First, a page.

There must have been a line out the casting director’s door when shooting for this film was announced, because the list of stars is long indeed: James Stewart (John Wayne’s co-star in The Man Who Shot Liberty Valance), Lauren Bacall (whose last appearance with Wayne was two decades years earlier in 1955’s Blood Alley), Ron Howard, John Carradine, Hugh O’Brian, Harry Morgan, Scatman Crothers, Sheree North, and big bad Richard Boone. This is the movie that one could only dream would be Duke’s swan song. Poignantly, this film about an aging gunslinger dying of cancer was released only three years before Wayne himself succumbed to the disease. If you were to sit down and watch every John Wayne movie, this moving film is the one you would want to watch last. The plot begins in Carson City, Nevada, in 1901. The Old West of story and myth is on its decline, and so, as it turns out, is our hero, former lawman and notorious gunman J.B. Books. The old shootist learns from his doctor (Stewart) that he has a terminal disease, and not long to live. Books’s only wish is to run out his final days with dignity and, ideally, as little pain as possible. But a man who lives by the gun rarely is allowed to die in bed, so when word gets out that Books is near the end, the bad guys come out to claim the famous pistolero as a notch on their gun belt. Say what you will about any imperfections in production, casting, storyline, or continuity (not that a close viewer would find much to criticize anyway), this is the way Duke wanted to go out, even though his loyal fans hate to see him leave. You don’t have to wait until you’ve watched every other John Wayne film before you watch this one. But after you’ve viewed all the others, watch The Shootist once again, and say a final adiós to the legend. Duke, our trails fork here, old compañero.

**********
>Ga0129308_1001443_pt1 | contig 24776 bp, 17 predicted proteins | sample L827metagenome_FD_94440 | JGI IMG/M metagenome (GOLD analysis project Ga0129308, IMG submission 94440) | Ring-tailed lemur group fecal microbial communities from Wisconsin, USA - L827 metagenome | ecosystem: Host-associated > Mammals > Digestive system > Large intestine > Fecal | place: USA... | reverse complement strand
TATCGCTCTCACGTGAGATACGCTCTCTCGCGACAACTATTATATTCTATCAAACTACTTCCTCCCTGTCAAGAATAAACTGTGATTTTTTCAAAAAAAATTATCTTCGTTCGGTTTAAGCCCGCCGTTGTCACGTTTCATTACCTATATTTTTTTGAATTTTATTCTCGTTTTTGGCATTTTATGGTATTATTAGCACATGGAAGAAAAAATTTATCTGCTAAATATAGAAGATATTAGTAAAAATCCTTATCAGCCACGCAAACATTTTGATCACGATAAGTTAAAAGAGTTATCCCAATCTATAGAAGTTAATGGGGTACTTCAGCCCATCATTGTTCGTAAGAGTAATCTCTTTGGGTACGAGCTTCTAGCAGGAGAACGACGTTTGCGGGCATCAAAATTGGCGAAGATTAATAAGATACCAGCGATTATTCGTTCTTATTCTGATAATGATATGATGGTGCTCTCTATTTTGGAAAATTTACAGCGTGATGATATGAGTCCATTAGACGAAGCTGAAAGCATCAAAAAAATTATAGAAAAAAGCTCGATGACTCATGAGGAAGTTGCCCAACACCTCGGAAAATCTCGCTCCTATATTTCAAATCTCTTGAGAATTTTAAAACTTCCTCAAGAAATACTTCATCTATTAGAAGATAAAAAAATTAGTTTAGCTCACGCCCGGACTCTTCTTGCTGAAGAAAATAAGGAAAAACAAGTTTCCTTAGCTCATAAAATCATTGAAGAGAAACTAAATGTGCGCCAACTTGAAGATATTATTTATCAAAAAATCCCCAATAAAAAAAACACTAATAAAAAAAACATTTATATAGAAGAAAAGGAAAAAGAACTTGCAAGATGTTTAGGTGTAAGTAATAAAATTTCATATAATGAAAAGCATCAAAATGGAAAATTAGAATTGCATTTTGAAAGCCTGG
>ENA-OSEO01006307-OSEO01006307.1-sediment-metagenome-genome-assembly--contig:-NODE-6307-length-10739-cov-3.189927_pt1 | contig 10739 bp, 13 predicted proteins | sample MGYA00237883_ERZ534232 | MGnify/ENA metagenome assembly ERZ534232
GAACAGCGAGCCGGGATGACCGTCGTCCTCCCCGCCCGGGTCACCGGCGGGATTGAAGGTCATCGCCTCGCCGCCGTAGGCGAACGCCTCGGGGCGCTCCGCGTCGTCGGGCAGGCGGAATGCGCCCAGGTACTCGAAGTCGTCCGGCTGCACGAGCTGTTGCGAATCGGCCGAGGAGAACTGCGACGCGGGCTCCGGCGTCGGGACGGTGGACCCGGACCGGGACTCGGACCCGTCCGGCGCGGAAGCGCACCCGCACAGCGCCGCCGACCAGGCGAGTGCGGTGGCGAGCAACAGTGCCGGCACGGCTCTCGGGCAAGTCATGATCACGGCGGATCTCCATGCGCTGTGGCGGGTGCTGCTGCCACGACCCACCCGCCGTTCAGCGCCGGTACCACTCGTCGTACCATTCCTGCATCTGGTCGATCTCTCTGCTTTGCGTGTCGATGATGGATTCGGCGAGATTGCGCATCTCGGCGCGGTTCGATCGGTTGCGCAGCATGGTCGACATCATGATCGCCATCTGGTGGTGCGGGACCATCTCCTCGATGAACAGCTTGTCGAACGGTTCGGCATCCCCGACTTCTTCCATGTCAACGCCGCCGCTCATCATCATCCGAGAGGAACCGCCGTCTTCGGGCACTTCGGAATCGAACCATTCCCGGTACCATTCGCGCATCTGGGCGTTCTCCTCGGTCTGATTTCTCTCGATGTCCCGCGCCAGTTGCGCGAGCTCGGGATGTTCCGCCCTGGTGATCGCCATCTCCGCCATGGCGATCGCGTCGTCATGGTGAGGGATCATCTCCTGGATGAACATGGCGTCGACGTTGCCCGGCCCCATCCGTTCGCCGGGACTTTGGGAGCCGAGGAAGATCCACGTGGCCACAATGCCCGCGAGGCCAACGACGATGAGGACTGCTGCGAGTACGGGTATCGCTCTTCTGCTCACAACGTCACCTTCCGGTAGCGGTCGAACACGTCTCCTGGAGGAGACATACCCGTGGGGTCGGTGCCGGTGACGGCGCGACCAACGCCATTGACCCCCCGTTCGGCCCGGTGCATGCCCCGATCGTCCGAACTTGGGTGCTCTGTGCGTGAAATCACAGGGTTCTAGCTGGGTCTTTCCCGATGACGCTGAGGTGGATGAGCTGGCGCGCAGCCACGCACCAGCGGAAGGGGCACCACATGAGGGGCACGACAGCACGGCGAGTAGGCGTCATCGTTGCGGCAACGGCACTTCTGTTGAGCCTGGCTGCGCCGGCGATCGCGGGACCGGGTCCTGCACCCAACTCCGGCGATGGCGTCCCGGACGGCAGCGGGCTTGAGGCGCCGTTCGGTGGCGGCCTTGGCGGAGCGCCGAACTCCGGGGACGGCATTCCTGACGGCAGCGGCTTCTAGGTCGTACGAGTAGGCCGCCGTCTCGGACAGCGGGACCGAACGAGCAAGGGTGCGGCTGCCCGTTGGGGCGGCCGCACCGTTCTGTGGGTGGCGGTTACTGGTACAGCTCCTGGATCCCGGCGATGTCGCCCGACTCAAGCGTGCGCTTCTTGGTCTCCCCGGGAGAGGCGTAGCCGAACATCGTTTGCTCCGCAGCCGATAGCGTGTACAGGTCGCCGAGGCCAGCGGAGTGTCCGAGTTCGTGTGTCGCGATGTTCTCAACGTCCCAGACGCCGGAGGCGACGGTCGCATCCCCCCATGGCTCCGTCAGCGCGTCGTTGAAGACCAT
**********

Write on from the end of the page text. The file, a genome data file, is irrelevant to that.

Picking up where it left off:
Featured actors: John Wayne, Lauren Bacall, Ron Howard, Bill McKinney, James Stewart, Richard Boone, John Carradine, Scatman Crothers, Richard Lenz (Rick Lenz), Harry Morgan, Sheree North, and Hugh O’Brian,
Screenplay by Miles Hood Swarthout and Scott Hale
Based on a novel by Glendon Swarthout
Directed by Don Siegel
Produced by the Dino De Laurentiis Company and Paramount Pictures
Distributed by Paramount Pictures
Release date: July 16, 1976